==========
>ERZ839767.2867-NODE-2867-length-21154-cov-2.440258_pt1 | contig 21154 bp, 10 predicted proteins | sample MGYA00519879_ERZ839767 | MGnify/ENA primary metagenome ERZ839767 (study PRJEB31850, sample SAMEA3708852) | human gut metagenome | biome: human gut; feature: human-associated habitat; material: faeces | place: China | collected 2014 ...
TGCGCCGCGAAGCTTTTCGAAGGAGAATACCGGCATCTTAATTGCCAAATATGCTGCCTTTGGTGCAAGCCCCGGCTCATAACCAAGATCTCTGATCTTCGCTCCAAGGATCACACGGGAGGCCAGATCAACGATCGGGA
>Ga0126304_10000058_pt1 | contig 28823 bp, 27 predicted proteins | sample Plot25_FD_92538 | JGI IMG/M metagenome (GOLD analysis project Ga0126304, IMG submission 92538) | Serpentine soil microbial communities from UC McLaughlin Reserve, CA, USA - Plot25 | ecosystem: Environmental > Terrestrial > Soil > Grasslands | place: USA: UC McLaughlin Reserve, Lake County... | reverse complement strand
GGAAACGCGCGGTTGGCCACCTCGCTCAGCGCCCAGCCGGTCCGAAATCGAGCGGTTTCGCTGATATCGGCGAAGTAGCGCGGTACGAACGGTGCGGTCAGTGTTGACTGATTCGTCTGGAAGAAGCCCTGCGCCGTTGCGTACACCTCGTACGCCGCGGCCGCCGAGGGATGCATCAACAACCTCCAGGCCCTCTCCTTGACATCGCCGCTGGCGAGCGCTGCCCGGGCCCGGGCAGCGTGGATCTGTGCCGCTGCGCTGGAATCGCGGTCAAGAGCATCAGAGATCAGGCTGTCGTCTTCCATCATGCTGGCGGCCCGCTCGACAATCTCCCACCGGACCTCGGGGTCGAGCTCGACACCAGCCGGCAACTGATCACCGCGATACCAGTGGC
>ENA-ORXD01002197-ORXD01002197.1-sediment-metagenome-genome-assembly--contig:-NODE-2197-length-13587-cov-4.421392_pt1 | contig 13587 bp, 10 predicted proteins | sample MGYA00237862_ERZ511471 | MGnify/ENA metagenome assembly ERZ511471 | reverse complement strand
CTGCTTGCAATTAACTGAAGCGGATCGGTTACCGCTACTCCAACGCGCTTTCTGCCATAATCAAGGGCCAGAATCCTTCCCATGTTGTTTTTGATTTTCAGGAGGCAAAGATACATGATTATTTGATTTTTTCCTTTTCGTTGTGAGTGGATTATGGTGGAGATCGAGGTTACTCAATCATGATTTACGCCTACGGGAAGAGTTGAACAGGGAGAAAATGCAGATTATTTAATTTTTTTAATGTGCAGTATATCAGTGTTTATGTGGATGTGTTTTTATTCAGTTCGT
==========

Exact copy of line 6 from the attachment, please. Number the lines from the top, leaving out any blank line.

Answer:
CTGCTTGCAATTAACTGAAGCGGATCGGTTACCGCTACTCCAACGCGCTTTCTGCCATAATCAAGGGCCAGAATCCTTCCCATGTTGTTTTTGATTTTCAGGAGGCAAAGATACATGATTATTTGATTTTTTCCTTTTCGTTGTGAGTGGATTATGGTGGAGATCGAGGTTACTCAATCATGATTTACGCCTACGGGAAGAGTTGAACAGGGAGAAAATGCAGATTATTTAATTTTTTTAATGTGCAGTATATCAGTGTTTATGTGGATGTGTTTTTATTCAGTTCGT